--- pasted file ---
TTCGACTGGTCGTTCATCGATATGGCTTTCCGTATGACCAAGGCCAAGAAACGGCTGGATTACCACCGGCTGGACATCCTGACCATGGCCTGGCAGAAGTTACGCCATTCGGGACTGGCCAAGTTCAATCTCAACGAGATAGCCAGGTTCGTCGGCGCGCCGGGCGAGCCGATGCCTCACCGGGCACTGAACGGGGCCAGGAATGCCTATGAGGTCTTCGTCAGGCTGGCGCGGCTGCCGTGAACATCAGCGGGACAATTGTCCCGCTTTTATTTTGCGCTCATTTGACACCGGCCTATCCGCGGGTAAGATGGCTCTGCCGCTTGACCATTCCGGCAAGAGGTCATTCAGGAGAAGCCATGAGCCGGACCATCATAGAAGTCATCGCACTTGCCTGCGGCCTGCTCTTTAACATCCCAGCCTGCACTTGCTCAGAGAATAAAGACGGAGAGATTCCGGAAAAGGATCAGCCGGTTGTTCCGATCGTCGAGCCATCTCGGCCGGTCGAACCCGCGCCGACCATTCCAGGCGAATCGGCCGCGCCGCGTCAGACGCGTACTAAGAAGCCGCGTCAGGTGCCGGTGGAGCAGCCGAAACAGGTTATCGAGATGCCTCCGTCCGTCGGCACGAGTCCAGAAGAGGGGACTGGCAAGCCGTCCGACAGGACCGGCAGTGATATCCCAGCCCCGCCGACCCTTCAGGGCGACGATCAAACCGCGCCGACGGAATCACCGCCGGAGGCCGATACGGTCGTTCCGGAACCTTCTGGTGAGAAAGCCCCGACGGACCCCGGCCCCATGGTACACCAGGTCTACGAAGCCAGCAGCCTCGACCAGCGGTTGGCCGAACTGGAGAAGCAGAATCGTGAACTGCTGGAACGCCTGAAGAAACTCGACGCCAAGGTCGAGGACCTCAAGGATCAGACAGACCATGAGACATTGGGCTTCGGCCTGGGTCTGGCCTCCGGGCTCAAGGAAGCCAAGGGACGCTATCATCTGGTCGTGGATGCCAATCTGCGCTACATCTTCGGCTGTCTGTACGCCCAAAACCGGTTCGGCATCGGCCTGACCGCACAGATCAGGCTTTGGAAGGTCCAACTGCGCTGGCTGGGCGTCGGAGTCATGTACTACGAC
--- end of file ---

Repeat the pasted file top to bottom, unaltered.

TTCGACTGGTCGTTCATCGATATGGCTTTCCGTATGACCAAGGCCAAGAAACGGCTGGATTACCACCGGCTGGACATCCTGACCATGGCCTGGCAGAAGTTACGCCATTCGGGACTGGCCAAGTTCAATCTCAACGAGATAGCCAGGTTCGTCGGCGCGCCGGGCGAGCCGATGCCTCACCGGGCACTGAACGGGGCCAGGAATGCCTATGAGGTCTTCGTCAGGCTGGCGCGGCTGCCGTGAACATCAGCGGGACAATTGTCCCGCTTTTATTTTGCGCTCATTTGACACCGGCCTATCCGCGGGTAAGATGGCTCTGCCGCTTGACCATTCCGGCAAGAGGTCATTCAGGAGAAGCCATGAGCCGGACCATCATAGAAGTCATCGCACTTGCCTGCGGCCTGCTCTTTAACATCCCAGCCTGCACTTGCTCAGAGAATAAAGACGGAGAGATTCCGGAAAAGGATCAGCCGGTTGTTCCGATCGTCGAGCCATCTCGGCCGGTCGAACCCGCGCCGACCATTCCAGGCGAATCGGCCGCGCCGCGTCAGACGCGTACTAAGAAGCCGCGTCAGGTGCCGGTGGAGCAGCCGAAACAGGTTATCGAGATGCCTCCGTCCGTCGGCACGAGTCCAGAAGAGGGGACTGGCAAGCCGTCCGACAGGACCGGCAGTGATATCCCAGCCCCGCCGACCCTTCAGGGCGACGATCAAACCGCGCCGACGGAATCACCGCCGGAGGCCGATACGGTCGTTCCGGAACCTTCTGGTGAGAAAGCCCCGACGGACCCCGGCCCCATGGTACACCAGGTCTACGAAGCCAGCAGCCTCGACCAGCGGTTGGCCGAACTGGAGAAGCAGAATCGTGAACTGCTGGAACGCCTGAAGAAACTCGACGCCAAGGTCGAGGACCTCAAGGATCAGACAGACCATGAGACATTGGGCTTCGGCCTGGGTCTGGCCTCCGGGCTCAAGGAAGCCAAGGGACGCTATCATCTGGTCGTGGATGCCAATCTGCGCTACATCTTCGGCTGTCTGTACGCCCAAAACCGGTTCGGCATCGGCCTGACCGCACAGATCAGGCTTTGGAAGGTCCAACTGCGCTGGCTGGGCGTCGGAGTCATGTACTACGAC